So now you're probably wondering, "How did this happen?" Well, at the end of the day it can come down to a lot of factors. But before you go blaming any one issue, you need to know that periodontal disease is caused by bacteria in your mouth. And we all have bacteria in our mouth, over 700 different species of them in fact!

Now these bacteria do have purposes that we won't get into here, suffice it to say that their purpose is NOT to cause periodontal disease! They are really actually pretty harmless until we let them build up on our teeth. When we do, we get what is commonly called "plaque." Plaque starts as a sticky film and then builds up on the teeth and hardens to form "tartar."

Tatar then encourages growth of the bacteria at the tooth root. As the inflammation progresses deeper, the attachment of the gum to the root is disrupted and a gap or periodontal pocket is formed between them. This pocket is an ideal place for harmful bacteria to colonize and in which to multiply, therefore driving the disease process forward. In their new habitat, the bacteria release toxins as products of their metabolism, which further trigger the body’s defense mechanisms. The severity and speed of progression of periodontitis depends upon the balance of a number of factors: the number and type of bacteria present, how strong the individual’s defense mechanisms are, and the presence or absence of certain risk factors.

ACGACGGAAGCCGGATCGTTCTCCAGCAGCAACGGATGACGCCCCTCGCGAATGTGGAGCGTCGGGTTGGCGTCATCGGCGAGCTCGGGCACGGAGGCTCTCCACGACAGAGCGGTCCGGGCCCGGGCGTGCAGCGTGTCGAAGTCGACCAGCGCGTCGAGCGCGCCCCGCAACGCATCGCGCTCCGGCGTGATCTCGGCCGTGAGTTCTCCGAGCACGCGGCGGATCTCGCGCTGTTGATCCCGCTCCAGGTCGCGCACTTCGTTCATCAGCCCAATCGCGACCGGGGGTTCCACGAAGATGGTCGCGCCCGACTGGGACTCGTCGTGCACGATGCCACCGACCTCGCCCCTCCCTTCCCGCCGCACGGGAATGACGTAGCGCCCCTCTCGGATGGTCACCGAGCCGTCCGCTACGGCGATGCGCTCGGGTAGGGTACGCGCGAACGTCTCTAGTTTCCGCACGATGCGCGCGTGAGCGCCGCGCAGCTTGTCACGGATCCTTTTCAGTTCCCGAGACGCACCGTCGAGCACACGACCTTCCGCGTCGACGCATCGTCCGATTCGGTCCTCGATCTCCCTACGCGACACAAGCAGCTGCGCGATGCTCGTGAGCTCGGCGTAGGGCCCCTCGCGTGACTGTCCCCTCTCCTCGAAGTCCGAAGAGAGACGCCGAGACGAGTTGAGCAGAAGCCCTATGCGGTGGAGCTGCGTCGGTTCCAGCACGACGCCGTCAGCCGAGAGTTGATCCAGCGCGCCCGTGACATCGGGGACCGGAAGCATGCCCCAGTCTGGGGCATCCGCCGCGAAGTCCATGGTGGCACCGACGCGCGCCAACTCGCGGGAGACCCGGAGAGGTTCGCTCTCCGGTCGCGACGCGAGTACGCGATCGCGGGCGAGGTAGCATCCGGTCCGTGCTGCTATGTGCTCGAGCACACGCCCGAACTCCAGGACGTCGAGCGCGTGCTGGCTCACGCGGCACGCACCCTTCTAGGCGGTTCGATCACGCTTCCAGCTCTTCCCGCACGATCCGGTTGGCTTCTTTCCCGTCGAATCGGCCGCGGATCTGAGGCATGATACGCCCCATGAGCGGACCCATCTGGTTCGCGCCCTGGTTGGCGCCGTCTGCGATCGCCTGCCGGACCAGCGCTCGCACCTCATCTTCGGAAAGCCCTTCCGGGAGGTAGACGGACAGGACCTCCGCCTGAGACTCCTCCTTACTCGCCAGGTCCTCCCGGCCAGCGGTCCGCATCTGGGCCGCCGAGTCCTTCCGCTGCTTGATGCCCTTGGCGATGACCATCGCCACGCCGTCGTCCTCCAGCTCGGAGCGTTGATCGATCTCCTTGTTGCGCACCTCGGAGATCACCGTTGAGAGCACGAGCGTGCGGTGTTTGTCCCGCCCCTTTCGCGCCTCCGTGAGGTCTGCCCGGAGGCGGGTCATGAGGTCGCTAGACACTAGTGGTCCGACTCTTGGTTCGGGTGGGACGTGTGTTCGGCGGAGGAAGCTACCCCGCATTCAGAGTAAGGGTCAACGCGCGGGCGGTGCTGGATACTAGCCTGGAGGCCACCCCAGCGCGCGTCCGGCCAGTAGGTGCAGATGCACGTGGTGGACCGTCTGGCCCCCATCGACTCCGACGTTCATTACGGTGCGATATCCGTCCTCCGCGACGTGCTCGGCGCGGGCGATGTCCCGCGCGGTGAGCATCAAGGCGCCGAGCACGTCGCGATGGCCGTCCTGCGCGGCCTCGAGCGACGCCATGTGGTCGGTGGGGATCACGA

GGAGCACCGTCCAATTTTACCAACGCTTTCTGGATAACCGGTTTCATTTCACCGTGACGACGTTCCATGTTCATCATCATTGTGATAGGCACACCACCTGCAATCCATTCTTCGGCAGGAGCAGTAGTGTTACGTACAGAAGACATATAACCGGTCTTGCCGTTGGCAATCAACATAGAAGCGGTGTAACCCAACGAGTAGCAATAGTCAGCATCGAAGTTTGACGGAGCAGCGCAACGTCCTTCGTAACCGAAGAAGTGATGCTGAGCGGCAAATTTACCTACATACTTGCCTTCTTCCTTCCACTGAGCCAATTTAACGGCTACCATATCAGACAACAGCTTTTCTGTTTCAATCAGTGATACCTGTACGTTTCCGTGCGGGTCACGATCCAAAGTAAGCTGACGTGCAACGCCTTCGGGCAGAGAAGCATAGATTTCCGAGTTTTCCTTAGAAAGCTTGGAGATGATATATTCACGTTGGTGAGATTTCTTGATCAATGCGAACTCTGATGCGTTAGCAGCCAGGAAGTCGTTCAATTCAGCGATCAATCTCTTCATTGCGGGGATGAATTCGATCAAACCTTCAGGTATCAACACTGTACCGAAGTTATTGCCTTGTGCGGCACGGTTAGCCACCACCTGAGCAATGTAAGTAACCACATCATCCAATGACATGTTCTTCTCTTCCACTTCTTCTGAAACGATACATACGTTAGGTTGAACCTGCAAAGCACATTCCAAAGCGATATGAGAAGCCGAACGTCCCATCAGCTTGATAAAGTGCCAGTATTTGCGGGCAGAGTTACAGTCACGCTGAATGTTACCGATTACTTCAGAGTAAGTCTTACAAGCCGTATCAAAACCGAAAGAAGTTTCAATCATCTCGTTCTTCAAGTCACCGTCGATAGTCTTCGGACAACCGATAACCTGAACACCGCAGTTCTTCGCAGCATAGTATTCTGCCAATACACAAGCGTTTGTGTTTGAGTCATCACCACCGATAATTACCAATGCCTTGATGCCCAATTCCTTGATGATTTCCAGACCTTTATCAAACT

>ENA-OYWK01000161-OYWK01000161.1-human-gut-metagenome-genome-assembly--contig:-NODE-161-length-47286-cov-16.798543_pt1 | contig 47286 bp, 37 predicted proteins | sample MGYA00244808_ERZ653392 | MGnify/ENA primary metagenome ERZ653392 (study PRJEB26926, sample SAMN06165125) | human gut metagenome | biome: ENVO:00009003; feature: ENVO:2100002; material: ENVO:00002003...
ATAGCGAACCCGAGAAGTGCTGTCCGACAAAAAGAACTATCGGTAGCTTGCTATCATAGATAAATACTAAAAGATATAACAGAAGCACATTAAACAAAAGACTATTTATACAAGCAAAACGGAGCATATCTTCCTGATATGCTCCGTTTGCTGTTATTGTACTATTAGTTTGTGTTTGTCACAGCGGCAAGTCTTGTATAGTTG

The risk factor that takes most of the blame is the failure to properly brush and floss your teeth. But there are other factors that may cause some individuals to be more susceptible to the sticky plaque build-up.

For example, smokers have a higher rate of periodontal disease. People with immuno-compromised systems can also be more easily affected by plaque. You see, the body's natural response to the buildup of dental bacteria is what causes the swelling in your mouth to start.


Recent studies have even suggested that there may be environmental and genetic factors that can increase a person's propensity toward getting gum disease. Other factors linked to higher incidence of gum disease include:

  • Diabetes
  • Medications that reduce the flow of saliva
  • Stress
  • Fluctuating hormone levels, and even
  • Poor nutrition.

inverse connections between gum disease and:

  • Atherosclerosis and heart disease — Gum disease may increase the risk of clogged arteries and heart disease. It also is believed to worsen existing heart disease.
  • Stroke — Gum disease may increase the risk of the type of stroke that is caused by blocked arteries.
  • Premature births — A woman who has gum disease during pregnancy may be more likely to deliver her baby too early. The infant may be more likely to be of low birth weight.
  • Diabetes — Diabetic patients with periodontal disease may have more trouble controlling their blood sugar than diabetic patients with healthy gums.
  • Respiratory disease — Bacteria involved in gum disease may cause lung infections or worsen existing lung conditions. This is particularly important for elderly adults in institutions such as nursing homes. In this group, bacteria from the mouth may reach the lungs and may cause severe pneumonia.